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Monday, December 03, 2007

Let's Be Careful Out There

Hale was closed today due to flooding and will remain closed until Wednesday.

Golden Gardens Drive is washed out and a slide swallowed a Subuaru.

Be extra careful out there!

16 comments:

Anonymous said...

Note - Nathan Hale will be closed until Thursday morning. Refer www.seattleschools.org for updates.

Anonymous said...

We live across the street from Hale. The flooding here is awful. The creek over flowed and has flooded many neighborhood homes, and the school. Parts of two roads leading to the school have been washed away.

maureen said...

What happens when they close a high school during the day? Do they just send the kids home via Metro? Is there any attempt made to contact parents? Was the water high when they released the kids? Were they ever in any danger?

Anonymous said...

My son is a sophomore at Hale. The students were sent home before the school started flooding - the street and creek were rising, and the second floor was experiencing a lot of water from the leaking roof. Parents were notified by e-mail and a phone tree. There is no "yellow bus" service other than special ed at Hale. Special ed buses took their children home, and the other children went home their normal way - Metro, bike, foot, etc. It sounded like staff stayed behind for a while, I suspect they needed to move items that could be damaged in a flood to safer areas.

Melissa Westbrook said...

Yes, and they are remodeling Hale on its same boggy spot so we can only hope it gets remodeling that avoids this problem.

FYI, there was this various back and forth about Hale's smokestack. Initially, it was "critical seismic" problem. Then it was going to be left standing. Now, it's going to partially come down. I checked the seismic reports and there are many schools with smokestacks that should either come down or be reduced because of seismic problems. Hale's is particularly problematic because it's on stilts built in a bog.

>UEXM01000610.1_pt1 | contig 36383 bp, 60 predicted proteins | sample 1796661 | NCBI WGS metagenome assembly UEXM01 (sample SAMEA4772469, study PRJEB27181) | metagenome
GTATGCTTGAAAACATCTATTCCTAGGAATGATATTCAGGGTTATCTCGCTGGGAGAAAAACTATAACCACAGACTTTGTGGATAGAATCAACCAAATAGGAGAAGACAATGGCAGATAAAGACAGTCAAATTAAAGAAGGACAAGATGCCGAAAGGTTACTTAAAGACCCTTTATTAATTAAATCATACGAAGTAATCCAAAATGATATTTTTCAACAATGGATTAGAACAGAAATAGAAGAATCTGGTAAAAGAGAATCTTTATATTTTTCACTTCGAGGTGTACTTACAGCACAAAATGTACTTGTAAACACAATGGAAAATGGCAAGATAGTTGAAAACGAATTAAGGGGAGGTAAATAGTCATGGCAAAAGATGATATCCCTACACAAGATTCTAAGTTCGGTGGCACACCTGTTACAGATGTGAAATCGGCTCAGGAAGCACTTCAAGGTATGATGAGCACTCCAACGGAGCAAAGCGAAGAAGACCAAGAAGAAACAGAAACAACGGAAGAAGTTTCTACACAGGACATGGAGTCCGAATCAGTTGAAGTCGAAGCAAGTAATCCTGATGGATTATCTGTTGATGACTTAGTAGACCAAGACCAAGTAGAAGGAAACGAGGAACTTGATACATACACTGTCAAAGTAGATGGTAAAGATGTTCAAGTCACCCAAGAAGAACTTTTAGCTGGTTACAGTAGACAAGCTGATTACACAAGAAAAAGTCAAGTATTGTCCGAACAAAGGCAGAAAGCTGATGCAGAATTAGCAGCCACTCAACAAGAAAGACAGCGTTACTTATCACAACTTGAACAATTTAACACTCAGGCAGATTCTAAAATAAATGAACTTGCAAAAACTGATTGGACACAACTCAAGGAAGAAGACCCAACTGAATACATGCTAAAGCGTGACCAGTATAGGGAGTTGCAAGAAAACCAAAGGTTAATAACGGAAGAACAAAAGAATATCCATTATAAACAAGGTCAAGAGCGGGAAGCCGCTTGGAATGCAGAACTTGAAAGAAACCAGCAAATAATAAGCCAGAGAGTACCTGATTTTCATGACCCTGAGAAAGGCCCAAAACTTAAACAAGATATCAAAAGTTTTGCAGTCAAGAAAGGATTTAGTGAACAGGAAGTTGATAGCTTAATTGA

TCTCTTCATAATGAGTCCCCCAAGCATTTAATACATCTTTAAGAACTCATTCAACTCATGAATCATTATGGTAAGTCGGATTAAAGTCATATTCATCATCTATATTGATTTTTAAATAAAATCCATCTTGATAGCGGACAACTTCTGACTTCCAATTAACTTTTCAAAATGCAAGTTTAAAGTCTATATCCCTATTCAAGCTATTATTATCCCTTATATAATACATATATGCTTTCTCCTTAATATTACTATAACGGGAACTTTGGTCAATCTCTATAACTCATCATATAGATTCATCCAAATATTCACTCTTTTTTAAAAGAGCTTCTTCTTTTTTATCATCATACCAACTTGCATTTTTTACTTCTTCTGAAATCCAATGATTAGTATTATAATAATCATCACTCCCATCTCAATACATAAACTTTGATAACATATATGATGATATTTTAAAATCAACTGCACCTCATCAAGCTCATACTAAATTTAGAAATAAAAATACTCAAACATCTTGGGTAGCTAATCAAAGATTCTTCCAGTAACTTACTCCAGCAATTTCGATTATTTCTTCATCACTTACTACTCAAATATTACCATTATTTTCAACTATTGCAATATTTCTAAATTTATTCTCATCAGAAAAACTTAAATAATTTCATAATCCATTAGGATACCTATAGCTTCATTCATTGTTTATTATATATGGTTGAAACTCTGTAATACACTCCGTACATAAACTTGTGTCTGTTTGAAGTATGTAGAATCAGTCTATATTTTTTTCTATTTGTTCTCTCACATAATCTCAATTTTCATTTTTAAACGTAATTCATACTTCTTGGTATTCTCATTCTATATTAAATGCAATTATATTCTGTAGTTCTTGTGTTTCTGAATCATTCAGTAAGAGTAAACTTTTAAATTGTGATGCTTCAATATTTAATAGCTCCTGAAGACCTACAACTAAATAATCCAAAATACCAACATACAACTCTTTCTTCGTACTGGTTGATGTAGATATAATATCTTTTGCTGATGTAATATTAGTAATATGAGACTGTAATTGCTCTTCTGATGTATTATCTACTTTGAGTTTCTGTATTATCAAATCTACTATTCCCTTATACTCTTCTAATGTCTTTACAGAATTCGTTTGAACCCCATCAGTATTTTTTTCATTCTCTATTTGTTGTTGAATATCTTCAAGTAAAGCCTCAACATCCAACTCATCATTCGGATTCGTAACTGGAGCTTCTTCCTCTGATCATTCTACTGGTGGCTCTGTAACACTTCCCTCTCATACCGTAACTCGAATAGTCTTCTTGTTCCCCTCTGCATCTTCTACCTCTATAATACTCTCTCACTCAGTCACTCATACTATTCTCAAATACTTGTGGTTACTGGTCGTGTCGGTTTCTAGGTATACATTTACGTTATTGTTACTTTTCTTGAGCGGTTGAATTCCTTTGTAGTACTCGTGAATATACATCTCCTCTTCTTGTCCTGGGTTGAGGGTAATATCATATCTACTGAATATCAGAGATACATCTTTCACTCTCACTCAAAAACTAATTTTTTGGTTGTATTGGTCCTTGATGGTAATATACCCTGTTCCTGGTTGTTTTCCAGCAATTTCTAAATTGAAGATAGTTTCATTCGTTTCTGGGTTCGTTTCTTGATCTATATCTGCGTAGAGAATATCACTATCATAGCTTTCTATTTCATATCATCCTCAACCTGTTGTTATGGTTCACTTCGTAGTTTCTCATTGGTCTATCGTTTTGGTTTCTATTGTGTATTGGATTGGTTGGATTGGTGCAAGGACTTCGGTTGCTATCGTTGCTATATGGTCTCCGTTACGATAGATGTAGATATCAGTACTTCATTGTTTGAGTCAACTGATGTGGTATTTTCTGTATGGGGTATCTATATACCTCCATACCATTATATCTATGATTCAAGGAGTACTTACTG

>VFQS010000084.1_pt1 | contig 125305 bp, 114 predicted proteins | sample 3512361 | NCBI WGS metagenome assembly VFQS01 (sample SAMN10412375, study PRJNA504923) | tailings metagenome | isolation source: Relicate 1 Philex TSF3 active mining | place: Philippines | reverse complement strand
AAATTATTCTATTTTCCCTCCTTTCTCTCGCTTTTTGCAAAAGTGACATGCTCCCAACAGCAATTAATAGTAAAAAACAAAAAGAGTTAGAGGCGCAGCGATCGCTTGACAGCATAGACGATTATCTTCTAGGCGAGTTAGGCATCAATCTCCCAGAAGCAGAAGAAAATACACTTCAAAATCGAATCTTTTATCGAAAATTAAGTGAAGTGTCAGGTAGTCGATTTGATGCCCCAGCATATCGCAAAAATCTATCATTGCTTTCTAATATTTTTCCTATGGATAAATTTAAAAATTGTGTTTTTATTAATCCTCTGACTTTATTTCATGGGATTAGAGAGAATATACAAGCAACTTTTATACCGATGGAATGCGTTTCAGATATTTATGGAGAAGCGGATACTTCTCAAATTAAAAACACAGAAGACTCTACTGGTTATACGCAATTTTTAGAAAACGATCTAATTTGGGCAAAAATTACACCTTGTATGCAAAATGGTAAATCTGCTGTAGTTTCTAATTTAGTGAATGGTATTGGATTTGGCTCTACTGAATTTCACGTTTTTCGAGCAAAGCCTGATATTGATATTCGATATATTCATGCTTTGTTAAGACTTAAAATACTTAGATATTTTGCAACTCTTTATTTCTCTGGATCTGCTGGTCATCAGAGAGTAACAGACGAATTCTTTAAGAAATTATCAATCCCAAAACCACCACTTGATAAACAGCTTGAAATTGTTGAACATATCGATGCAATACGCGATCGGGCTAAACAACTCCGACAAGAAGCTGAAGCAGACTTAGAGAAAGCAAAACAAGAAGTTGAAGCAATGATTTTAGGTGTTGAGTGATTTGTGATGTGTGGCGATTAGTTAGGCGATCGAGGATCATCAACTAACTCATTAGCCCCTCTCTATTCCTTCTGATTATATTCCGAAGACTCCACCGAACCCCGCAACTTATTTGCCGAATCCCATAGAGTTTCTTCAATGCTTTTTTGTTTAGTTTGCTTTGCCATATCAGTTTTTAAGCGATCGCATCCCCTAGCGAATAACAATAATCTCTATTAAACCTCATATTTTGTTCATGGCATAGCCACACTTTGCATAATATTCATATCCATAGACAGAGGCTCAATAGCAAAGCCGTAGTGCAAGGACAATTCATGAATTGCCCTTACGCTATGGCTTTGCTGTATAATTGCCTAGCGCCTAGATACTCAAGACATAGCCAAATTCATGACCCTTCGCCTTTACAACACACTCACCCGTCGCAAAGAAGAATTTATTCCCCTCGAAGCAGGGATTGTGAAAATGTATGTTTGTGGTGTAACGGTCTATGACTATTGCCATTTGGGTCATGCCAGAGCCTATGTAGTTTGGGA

Anonymous said...

I'm sure that when taking on the million+ dollar job of remodeling a high school the district will have the proper surveys and consultations done to assure that the building, bog and all, will be sustainable. You have to give them a little credit Melissa, please. They will do it, if for no other reason than to protect their investment.

Regarding the Hale flooding closure...I too wondered what Hale did when they closed the building to make sure that their students got home safe? The creek came up over the banks, and two streets were closed immediately neighboring Hale, there was massive flooding in that area, and a huge sink hole a block away from the school. How did the school assure the students safety in such conditions? In addition, many Metro buses that the students take are "added service" that Metro has added specifically to accommodate the Hale students. That means that many of those buses wouldn't be running in the middle of the school day. In addition most of the buses that run on Lake City Way (popular route for NH HS kids) are express, work hour buses, that stop running at about 930A and don't start again until about 230 or 3P.

Charlie Mas said...

Anonymous wrote:
"I'm sure that when taking on the million+ dollar job of remodeling a high school the district will have the proper surveys and consultations done to assure that the building, bog and all, will be sustainable. You have to give them a little credit Melissa, please. They will do it, if for no other reason than to protect their investment."

We can presume that they will do these things, just like they did when they built the school in 1963 and when they did major construction work in '72 and 2005?

Anonymous said...

Are you guys just looking for something to be critical of the school for? They want students to be safe and gave students instructions. No student was forced out into the rain. Please give school staff some credit for caring about your kids.